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Swiss Jewish Film Producer Behind Oscar Winning Movies

November 27, 1996
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During a 35-year career, Swiss producer Arthur Cohn has made only nine films and documentaries. Five of his works have won Academy Awards — a batting average no one in or out of Hollywood can even approach.

Cohn, the scion of an old Zionist family, thrives on the off- beat, intimate film, which he often nurses along for 10 or more years. When finally completed, his product is likely to be turned down by every distributor in sight — until it wins an Oscar.

His first documentary, "Sky Above, Mud Below," dealing with the tribal life of New Guinea natives, received an Academy Award in 1961.

His second Oscar, for best foreign film, came a decade later for "The Garden of the Finzi-Continis." The film has been restored and was re-released recently on its 25th anniversary.

"The Garden" struck out with the first nine distributors to whom it was offered, but that is above par for Cohn’s films.

His subsequent "Black and White in Color," an anti-war satire centering on French and Germans in Africa during World War I, was turned down by 15 distributors, and "Dangerous Moves," about a tense, politically tinged chess match, by 22.

Both films went on to win Oscars for best foreign films.

None of these obstacles have discouraged Cohn from adamantly pressing his personal visions.

"I am a perfectionist," he says. "I do not release a film until I can live with it. Otherwise I would rather not do anything. I do not make any concessions."

Cohn, a third-generation Swiss citizen, credits his outlook and success to his parents, "who passed on to me the roots of their beliefs and religion, and wings so I could fly out on my own and pursue my dreams."

His father, Marcus, was a respected lawyer and a leader of the Swiss religious Zionist movement. He settled in Israel in 1949, helped to write many of the basic laws of the new state, and served as Israel’s assistant attorney-general until his death in 1953.

The producer’s grandfather, Rabbi Arthur Cohn, served as the chief rabbi of Basel. He was a friend of Theodor Herzl and one of the few leaders in the Orthodox rabbinate to support the founder of modern Zionism.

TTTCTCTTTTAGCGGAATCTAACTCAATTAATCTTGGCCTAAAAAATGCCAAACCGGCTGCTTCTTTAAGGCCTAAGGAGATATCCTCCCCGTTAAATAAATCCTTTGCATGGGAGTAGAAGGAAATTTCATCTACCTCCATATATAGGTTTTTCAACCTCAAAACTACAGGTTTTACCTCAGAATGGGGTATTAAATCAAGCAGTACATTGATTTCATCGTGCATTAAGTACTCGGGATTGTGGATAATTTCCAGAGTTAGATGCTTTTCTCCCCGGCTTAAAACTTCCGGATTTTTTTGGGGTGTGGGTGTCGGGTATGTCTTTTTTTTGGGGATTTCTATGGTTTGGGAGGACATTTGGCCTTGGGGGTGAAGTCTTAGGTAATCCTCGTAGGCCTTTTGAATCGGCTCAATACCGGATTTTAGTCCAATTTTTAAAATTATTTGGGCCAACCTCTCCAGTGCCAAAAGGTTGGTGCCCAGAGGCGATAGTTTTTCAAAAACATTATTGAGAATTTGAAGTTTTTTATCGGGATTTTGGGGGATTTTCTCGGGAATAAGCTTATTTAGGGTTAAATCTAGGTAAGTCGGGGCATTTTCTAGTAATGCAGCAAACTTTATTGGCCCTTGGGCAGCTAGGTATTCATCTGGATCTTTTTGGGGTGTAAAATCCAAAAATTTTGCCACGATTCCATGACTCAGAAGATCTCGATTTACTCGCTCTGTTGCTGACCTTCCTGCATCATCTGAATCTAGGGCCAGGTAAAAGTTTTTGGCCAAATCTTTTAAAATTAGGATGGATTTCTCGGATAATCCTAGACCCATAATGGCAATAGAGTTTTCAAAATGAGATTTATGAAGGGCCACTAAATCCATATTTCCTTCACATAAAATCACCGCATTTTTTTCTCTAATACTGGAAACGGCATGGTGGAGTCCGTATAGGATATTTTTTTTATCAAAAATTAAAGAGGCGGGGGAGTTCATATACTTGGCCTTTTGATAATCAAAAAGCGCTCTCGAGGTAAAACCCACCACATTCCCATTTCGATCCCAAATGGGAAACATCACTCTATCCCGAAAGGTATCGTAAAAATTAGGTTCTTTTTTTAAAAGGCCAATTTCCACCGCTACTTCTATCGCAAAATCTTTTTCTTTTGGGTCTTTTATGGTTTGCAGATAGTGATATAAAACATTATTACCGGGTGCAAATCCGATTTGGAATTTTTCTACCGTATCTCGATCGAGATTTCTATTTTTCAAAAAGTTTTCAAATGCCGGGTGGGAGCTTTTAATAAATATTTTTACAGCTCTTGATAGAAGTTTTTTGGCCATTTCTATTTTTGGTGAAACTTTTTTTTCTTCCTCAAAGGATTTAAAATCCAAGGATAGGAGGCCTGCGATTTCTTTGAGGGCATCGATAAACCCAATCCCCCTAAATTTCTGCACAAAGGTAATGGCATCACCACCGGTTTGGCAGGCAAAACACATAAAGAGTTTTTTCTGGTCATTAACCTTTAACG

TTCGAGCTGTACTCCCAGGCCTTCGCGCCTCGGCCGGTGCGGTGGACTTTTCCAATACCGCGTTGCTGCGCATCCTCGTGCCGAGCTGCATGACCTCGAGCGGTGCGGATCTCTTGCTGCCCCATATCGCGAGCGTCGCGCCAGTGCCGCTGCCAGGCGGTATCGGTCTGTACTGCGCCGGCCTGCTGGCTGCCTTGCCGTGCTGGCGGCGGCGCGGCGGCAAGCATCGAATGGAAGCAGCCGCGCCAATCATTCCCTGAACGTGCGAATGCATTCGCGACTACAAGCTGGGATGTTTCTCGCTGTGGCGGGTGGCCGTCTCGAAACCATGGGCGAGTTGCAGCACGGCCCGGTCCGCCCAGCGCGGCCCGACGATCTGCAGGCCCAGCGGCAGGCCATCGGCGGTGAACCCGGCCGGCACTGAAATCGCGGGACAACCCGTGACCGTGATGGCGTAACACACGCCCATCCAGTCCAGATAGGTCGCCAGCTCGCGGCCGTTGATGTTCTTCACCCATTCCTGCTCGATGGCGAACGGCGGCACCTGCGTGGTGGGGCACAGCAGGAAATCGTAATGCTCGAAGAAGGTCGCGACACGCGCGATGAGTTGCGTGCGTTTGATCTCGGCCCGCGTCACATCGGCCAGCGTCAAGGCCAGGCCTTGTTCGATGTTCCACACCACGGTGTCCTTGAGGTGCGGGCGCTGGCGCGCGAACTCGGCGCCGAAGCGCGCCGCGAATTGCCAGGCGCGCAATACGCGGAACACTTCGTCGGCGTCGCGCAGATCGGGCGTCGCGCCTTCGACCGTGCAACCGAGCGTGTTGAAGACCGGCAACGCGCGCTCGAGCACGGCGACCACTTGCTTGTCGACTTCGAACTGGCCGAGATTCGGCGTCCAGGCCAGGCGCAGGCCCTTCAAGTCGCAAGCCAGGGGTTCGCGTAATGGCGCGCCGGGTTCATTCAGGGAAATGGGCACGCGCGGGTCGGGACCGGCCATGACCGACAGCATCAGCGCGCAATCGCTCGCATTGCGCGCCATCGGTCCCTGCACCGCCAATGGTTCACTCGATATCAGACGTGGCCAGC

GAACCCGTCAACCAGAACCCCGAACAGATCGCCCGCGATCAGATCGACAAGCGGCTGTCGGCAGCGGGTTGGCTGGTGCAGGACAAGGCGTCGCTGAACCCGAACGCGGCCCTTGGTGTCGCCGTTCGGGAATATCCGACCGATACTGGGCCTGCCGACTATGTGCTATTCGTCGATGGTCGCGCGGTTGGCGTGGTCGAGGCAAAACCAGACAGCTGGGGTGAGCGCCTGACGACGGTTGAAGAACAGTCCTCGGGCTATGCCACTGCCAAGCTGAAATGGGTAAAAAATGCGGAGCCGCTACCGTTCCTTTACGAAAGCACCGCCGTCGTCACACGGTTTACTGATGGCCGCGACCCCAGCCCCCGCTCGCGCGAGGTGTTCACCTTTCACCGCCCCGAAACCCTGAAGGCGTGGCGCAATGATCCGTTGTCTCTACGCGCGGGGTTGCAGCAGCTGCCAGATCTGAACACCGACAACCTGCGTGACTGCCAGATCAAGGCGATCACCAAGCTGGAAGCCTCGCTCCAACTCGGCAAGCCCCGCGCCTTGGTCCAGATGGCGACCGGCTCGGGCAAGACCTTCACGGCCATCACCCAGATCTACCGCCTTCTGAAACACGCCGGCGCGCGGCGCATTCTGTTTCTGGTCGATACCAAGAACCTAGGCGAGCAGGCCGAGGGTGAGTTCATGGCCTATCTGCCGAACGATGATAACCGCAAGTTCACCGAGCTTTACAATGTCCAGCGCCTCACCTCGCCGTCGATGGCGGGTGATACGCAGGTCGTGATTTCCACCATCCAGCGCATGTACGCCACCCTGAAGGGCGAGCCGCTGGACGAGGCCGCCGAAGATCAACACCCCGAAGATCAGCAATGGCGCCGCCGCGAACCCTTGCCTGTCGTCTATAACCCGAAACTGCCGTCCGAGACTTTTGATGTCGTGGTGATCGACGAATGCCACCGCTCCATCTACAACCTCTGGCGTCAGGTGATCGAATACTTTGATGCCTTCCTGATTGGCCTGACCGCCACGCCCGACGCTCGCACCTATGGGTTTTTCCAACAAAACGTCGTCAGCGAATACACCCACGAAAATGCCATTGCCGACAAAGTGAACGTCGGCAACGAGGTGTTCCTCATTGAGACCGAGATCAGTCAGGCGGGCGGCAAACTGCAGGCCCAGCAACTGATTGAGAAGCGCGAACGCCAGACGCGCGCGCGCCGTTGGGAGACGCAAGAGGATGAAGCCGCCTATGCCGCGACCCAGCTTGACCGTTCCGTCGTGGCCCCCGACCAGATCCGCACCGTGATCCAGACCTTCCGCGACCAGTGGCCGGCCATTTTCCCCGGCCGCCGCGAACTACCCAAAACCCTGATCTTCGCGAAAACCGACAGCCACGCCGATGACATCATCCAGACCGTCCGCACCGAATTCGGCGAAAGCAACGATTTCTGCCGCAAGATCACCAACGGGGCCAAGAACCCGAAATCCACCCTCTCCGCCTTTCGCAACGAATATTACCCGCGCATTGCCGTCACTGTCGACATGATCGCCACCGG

It was because of this support, says Cohn, that Herzl chose Basel as the site of the first Zionist Congress in 1897.

Unlike many producers, whose main task is to line up money for a film, Cohn is involved in every step of the production and retains ultimate creative control over the editing process.

"I absolutely insist on having the final cut on any of my films," he says.

Vittorio De Sica directed "The Garden" as one of his last great films. The haunting, lyrical movie introduces the viewer to the pleasant, even languid, life of the Finzi-Continis, an aristocratic Jewish family long settled in a northern Italian provincial town.

Their enormous estate and tennis courts are surrounded by walls, which seem to seal the family off from the ugliness and slowly intensifying anti-Semitism of Mussolini’s fascists.

But ever so gradually, the noose tightens around the genteel lifestyle and romantic entanglements of the family. The daughter is barred from her university, the son from the public library, and anonymous phone calls disrupt the Passover Seder. The story ends in 1943 with the arrest and deportation of the entire clan, together with the town’s other Jews.

Cohn believes that "The Garden" succeeded despite its Holocaust undertones.

"Countless people in Asia and Africa saw this film as a romantic story, without violence and little sex," said Cohn during an interview at his Beverly Hills Hotel suite. "It is important that a new generation now has a chance to see it."

The restored film, currently showing in Los Angeles and New York, is set to be screened in 25 other U.S. cities by the end of the year.

Cohn’s artistic integrity has won him respect and influential friends in the movie industry, as well as the ritualistic accolade of a star on Hollywood’s Walk of Fame — the only foreign producer so honored.

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